There's a Good Reason Why 'Oppenheimer' Is Christopher Nolan's Longest Movie Ever

"Oppenheimer" hits theaters June 21, 2023. (Universal Pictures)

Christopher Nolan's 2010 movie "Inception" was nearly 2½ hours long. "The Dark Knight Rises" clocked in at 2:45. The World War II drama "Dunkirk" was his shortest, coming in at 1:46. When "Oppenheimer" is released on July 21, 2023, it will be his longest ever, running three hours long.

It's probably because J. Robert Oppenheimer's story doesn't end with the Manhattan Project.

The movie stars Cillian Murphy ("Inception") as Oppenheimer, along with Emily Blunt ("Sicario"), Robert Downey Jr. ("Iron Man"), Matt Damon ("Saving Private Ryan"), Kenneth Branaugh ("Dunkirk"), Josh Hartnett ("Black Hawk Down"), Rami Malek ("Mr. Robot") and Scott Grimes ("Band of Brothers").

It's also rare for Nolan's films to receive an R rating, which only two of his previous films, "Memento" and "Insomnia," received. Despite the violence depicted in his Batman movies and even the World War II combat scenes of "Dunkirk," those films are rated PG-13.

"Oppenheimer" is Nolan's autobiographical adaptation of authors Kai Bird and Martin J. Sherwin's 2005 book "American Prometheus," which won the Pulitzer Prize. Sherwin spent 20 years researching the life and historical impact of Oppenheimer before Bird compiled it into a narrative.

Central to the book is Oppenheimer's work on the Manhattan Project, which created the atomic bomb during World War II.

Oppenheimer was more than the coordinator of the Manhattan Project; he was a theoretical physicist, born into a Jewish family that emigrated from Germany in the late 1800s. He knew Nazi Germany also had an atomic weapons program and was determined to be the first to build a bomb.

The United States was, of course, successful in building the first atomic bomb and used it to hasten an end to World War II, but Oppenheimer's story doesn't end with the destruction of Hiroshima and Nagasaki. He, and many other atomic scientists, were opposed to the use of the bomb at Nagasaki, believing it unnecessary.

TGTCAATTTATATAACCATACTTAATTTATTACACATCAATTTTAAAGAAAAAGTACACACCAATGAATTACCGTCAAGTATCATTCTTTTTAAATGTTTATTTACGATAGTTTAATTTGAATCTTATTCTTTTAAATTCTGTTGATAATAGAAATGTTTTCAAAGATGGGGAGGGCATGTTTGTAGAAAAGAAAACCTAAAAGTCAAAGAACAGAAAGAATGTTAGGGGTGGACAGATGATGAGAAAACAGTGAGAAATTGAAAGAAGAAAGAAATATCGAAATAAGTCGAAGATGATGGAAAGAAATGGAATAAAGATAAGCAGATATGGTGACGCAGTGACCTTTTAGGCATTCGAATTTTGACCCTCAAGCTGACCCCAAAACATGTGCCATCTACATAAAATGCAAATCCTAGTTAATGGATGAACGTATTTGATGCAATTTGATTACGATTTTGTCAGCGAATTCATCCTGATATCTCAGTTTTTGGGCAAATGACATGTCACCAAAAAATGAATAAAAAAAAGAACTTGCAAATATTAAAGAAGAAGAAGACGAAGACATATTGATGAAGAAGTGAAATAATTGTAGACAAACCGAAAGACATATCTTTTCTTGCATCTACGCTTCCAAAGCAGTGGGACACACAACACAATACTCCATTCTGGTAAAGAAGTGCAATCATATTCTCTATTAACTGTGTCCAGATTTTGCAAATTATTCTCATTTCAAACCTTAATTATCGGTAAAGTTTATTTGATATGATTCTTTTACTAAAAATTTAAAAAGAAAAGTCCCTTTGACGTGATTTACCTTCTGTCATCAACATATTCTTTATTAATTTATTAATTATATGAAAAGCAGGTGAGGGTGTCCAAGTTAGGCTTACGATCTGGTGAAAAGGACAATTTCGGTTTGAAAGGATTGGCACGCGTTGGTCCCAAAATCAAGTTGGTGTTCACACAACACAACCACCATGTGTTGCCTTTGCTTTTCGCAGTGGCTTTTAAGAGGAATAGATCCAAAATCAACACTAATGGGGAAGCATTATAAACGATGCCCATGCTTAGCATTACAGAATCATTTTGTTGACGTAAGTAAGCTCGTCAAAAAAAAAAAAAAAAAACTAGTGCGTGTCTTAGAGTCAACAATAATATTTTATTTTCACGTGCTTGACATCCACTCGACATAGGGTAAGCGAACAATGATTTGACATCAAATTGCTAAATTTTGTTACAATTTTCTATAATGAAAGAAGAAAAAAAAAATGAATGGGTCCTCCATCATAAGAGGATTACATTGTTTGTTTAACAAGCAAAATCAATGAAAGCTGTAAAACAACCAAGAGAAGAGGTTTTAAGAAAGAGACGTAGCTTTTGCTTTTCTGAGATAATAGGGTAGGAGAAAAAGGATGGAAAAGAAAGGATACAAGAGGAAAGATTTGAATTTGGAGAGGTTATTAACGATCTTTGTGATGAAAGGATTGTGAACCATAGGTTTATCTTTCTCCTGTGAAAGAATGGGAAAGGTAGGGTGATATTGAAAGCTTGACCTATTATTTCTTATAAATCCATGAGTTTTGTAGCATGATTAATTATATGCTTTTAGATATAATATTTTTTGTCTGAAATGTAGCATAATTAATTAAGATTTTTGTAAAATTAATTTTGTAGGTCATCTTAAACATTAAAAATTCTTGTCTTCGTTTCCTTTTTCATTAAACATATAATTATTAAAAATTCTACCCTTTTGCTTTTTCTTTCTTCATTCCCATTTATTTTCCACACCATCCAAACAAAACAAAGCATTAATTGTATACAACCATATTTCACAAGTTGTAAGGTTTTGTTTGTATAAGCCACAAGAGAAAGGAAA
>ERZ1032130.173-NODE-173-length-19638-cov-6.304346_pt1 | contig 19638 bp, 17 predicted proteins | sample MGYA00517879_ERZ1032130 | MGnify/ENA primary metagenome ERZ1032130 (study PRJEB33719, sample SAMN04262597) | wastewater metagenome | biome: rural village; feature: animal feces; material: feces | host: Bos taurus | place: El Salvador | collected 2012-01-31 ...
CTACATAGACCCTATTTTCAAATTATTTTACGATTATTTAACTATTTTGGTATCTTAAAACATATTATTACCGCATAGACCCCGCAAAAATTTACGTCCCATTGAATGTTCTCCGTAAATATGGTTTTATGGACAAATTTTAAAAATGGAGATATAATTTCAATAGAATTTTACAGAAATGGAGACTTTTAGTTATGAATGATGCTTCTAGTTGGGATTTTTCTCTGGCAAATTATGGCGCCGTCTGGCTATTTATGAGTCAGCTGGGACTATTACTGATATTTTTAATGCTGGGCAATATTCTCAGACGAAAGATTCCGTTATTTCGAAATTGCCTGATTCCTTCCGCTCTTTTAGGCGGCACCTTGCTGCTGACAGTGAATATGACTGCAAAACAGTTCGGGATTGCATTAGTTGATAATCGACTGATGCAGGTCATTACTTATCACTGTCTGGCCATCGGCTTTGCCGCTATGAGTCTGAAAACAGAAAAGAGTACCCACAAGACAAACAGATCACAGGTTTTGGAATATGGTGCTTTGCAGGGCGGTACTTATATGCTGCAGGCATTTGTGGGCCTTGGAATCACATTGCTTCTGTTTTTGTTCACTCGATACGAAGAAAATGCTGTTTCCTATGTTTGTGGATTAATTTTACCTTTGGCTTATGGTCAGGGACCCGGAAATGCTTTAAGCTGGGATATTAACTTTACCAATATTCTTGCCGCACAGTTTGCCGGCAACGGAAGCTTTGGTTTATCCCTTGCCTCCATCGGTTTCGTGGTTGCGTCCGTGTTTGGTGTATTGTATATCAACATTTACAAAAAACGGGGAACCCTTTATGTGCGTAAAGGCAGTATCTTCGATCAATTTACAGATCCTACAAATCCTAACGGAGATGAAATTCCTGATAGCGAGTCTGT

After the war, Oppenheimer was named chairman of the General Advisory Committee of the United States Atomic Energy Commission. He was outspoken in his support of preventing nuclear proliferation, especially to the Soviet Union, fearing it would spark an arms race.

His opposition to the development of bigger nuclear weapons with increasingly deadly effects, especially that of the hydrogen bomb, put him at odds with American government officials and defense contractors during the Cold War.

He became a victim of the Red Scare, a period of persecution against suspected communist sympathizers and others with left-leaning political views, which saw his security clearance revoked in a series of secret hearings.

J. . Robert Oppenheimer (left) and Gen. Leslie R. Groves examining the remains of a steel tower at the Trinity test site in Alamogordo, New Mexico, September 1945. (Los Alamos National Laboratory)

Although Oppenheimer continued his work in nuclear and quantum physics, his days as a moral compass for American nuclear weapons policy were ended. "The Father of the Atomic Bomb" spent the rest of his life branded a suspected spy for the Soviet Union.

It wasn't until 2022 that the United States admitted its error and reversed its 1954 decision to strip Oppenheimer of his clearances and prestige. Transcripts of the hearings, which were declassified in 2014, offered no evidence against him. Oppenheimer died in 1967 at the age of 62.

With all this in mind, Christopher Nolan's film likely isn't limited to the creation of the Manhattan Project. Its three-hour run time likely delves into the fallout of handing weapons of mass destruction to an American defense apparatus forever changed by a global war.

-- Blake Stilwell can be reached at He can also be found on Twitter @blakestilwell or on LinkedIn.

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